Training of the hand

Image from http://www.taoistmasterblog.com/

The hands of an Iron Palm master. Yikes! Image taken from http://www.taoistmasterblog.com/

Ever heard the phrase “Iron Palm” or “Cinnabar Palm” in kung fu? Curious what kung fu people do to train their hands? This post’ll give you a brief introduction to a collection of training methods known as “training of the hand.”

Egad. Another practitioner of Iron Palm and Red Sand Palm (aka Cinnabar Palm or Cosmos Palm). Iron Palm is more well known for smashing an opponent’s skin, muscle, and bones while Red Sand Palm is more well known for dealing injury to an opponent’s internal organs. Masters of both can accomplish these feats with a seemingly gentle tap.

Masters of Cinnabar Palm (called Cosmos Palm in Shaolin Wahnam) generally don’t have large or swollen palms, though their palms are often quite pink or red because of greater circulation. Iron Palm practitioners tend to have enlarged palms due to their conditioning; Red Sand Palm doesn’t always involve hard conditioning (in fact, my grandmaster’s master stopped my grandmaster’s Iron Palm training to instead teach him Cinnabar Palm, which he called Cosmos Palm, so as to “not spoil [my grandmaster’s] lady-like hands”).

There are many “variants” of Iron Palm and Cosmos Palm, respectively the archetypal “external” and “internal” palm-based arts. One infamous art is called Black Sand Palm; practitioners systematically strike their palms on concrete, rather than a sandbag, eventually resulting in palms that are black with soot and dust. A rather fanciful art some times seen in kung fu novels is the Palm of Five Poisons, whereby the practitioner prepares a paste made from the tissue and venom glands of five venemous animals, puts it into a bag, and strikes their palms on the bag. Supposedly, practitioners are able to “summon poisonous essence” to poison someone with a touch; no one I know has met someone with the skill. Some arts such as Diamond Palm are a “hybrid” of Iron Palm and Cosmos Palm, combining internal and external methods (my grandmaster’s son is trained in the art, though it’s not a part of the school’s standard syllabus).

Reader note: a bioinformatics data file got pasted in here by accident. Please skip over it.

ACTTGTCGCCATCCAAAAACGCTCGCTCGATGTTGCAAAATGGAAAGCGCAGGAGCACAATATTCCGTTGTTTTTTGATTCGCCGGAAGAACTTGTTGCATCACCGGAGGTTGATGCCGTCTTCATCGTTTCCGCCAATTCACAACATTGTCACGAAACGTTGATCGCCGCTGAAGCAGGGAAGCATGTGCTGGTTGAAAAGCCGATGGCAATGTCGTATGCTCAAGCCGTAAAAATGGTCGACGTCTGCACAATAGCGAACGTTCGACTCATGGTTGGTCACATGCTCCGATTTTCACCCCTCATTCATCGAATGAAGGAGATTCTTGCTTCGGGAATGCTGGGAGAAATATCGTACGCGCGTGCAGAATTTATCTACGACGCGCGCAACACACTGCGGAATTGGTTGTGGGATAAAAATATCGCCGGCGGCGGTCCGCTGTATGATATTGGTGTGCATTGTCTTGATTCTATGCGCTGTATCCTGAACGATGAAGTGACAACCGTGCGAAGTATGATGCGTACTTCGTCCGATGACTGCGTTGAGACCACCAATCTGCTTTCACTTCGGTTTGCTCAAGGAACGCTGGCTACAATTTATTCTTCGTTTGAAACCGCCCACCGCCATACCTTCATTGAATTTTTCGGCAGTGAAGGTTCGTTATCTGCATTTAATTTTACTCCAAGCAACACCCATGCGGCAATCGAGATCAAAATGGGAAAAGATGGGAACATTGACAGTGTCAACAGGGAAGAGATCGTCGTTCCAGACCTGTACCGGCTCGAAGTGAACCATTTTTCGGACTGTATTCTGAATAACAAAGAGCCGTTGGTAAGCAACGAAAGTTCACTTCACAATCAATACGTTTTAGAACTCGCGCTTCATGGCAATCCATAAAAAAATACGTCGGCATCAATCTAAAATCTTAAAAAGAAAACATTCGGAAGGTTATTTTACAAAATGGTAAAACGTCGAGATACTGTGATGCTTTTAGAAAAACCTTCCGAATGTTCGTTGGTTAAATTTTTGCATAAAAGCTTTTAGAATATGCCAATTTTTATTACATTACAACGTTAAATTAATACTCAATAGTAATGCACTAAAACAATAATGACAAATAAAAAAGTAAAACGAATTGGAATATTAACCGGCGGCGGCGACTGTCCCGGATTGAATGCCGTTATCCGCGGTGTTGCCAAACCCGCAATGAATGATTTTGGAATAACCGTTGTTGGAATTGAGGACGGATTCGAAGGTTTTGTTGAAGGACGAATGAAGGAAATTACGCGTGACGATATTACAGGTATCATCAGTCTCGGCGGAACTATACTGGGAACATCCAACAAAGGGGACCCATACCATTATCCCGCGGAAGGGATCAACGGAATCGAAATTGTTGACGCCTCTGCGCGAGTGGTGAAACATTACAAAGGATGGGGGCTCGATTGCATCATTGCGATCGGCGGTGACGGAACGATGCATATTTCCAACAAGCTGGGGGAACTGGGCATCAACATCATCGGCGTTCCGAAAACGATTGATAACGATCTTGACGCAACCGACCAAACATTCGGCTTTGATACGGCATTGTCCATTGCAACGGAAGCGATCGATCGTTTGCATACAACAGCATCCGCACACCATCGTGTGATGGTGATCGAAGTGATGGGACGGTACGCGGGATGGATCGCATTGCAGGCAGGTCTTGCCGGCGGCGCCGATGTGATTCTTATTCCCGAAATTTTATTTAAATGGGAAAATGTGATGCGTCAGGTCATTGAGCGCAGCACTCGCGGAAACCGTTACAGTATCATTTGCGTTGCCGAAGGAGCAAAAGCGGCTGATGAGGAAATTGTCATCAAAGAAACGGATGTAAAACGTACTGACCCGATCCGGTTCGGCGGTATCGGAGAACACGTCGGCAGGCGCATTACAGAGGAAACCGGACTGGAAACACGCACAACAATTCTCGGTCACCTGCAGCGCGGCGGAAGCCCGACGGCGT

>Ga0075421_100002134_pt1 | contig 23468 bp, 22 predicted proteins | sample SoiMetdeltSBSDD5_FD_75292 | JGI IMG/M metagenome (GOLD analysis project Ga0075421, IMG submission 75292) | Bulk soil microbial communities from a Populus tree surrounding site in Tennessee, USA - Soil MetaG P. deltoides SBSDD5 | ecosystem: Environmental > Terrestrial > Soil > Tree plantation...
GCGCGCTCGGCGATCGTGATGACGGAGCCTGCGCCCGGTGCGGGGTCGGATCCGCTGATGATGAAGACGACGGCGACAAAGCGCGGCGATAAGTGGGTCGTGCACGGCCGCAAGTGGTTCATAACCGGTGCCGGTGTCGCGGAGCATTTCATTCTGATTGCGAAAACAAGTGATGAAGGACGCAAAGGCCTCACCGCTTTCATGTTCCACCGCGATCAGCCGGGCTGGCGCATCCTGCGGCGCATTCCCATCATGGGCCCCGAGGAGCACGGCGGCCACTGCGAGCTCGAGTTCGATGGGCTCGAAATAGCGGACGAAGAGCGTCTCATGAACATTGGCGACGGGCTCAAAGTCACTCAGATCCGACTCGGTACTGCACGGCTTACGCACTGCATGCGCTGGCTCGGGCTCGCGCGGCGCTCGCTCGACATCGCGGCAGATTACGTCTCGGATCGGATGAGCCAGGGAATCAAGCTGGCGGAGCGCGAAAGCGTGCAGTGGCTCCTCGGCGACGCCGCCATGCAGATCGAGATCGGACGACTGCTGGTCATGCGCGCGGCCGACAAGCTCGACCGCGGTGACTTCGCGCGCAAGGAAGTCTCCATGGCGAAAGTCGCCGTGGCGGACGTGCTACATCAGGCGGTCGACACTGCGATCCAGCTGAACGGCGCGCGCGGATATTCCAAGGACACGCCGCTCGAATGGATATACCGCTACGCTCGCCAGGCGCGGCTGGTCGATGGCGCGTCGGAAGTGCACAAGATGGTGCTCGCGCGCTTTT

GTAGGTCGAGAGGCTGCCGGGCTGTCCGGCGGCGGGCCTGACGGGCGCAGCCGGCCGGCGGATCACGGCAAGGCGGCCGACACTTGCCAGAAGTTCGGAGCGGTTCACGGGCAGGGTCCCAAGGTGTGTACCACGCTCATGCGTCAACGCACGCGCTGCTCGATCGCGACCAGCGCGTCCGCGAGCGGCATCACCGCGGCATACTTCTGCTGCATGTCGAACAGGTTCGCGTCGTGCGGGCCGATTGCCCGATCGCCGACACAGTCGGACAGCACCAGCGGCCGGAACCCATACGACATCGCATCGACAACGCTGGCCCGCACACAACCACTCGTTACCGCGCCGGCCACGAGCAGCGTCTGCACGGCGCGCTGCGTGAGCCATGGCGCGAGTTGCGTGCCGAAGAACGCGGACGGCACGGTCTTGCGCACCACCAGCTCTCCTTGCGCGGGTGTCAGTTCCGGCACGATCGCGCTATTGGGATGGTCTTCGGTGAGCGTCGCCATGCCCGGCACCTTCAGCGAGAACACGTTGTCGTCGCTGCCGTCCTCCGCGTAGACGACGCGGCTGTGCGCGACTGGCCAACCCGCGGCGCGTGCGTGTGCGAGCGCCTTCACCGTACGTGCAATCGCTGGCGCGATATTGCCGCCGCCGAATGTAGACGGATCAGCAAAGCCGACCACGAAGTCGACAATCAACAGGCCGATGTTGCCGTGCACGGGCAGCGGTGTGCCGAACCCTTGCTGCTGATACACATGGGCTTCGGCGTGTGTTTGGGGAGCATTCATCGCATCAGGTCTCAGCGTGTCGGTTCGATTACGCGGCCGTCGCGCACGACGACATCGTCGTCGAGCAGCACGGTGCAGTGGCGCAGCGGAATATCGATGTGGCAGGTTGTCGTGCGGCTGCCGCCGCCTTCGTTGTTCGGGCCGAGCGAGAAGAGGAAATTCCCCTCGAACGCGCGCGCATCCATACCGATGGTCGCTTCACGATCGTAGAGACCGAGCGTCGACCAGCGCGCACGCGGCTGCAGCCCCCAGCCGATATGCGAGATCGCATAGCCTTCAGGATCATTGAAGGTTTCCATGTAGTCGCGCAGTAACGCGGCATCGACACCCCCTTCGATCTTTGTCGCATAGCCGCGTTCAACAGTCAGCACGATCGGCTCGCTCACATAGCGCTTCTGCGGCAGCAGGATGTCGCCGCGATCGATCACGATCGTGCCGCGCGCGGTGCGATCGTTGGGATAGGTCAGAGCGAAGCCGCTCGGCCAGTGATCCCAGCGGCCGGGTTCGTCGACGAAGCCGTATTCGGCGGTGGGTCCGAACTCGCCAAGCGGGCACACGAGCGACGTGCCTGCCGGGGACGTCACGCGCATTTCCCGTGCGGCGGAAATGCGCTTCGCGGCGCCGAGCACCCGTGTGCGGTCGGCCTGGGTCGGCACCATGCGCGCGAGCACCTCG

Sheesh, there are a lot of hand training arts out there, aren’t there?

I’ve seen bricks smashed quite handily before (har har =P ), but I really like the fine control the master shows by breaking the small walnut-like things on the table’s surface.

As an aside, I have absolutely no plans whatsoever to train Iron Palm. Just saying!

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